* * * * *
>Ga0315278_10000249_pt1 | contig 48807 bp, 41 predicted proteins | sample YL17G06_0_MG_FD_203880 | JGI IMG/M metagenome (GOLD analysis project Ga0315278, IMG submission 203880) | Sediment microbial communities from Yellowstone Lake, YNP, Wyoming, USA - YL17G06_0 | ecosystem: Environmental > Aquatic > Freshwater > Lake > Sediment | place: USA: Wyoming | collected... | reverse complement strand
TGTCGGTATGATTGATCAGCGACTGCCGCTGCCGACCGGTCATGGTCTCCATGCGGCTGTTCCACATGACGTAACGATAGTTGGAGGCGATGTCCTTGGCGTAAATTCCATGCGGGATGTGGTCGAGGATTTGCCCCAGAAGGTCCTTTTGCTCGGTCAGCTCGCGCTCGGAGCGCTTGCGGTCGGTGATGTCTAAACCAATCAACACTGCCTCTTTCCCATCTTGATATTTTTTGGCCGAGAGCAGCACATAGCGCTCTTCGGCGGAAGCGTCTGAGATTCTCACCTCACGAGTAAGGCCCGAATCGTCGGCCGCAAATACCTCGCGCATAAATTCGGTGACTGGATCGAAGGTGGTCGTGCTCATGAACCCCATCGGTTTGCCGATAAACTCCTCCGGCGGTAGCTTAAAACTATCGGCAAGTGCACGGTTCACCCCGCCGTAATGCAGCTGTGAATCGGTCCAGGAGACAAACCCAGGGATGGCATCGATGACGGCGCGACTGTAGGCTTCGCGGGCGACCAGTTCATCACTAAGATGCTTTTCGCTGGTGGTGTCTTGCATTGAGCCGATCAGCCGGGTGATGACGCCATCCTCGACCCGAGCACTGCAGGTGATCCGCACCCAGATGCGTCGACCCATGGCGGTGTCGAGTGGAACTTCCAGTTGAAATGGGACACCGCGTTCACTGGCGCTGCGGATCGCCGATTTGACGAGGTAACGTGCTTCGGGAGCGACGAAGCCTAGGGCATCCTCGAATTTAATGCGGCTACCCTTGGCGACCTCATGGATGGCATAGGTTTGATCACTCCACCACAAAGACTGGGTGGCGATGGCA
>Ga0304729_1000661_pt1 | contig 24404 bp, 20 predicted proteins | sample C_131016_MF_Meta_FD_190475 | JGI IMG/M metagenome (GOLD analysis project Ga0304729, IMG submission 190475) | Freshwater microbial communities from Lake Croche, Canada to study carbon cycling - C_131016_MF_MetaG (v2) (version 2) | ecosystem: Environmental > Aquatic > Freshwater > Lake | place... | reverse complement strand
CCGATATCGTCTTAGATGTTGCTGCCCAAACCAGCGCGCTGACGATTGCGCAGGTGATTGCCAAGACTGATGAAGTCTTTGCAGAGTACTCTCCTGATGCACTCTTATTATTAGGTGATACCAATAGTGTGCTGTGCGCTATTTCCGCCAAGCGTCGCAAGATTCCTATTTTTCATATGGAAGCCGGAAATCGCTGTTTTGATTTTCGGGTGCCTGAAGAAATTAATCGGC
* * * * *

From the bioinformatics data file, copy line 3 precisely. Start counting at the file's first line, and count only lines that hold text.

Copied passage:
>Ga0304729_1000661_pt1 | contig 24404 bp, 20 predicted proteins | sample C_131016_MF_Meta_FD_190475 | JGI IMG/M metagenome (GOLD analysis project Ga0304729, IMG submission 190475) | Freshwater microbial communities from Lake Croche, Canada to study carbon cycling - C_131016_MF_MetaG (v2) (version 2) | ecosystem: Environmental > Aquatic > Freshwater > Lake | place... | reverse complement strand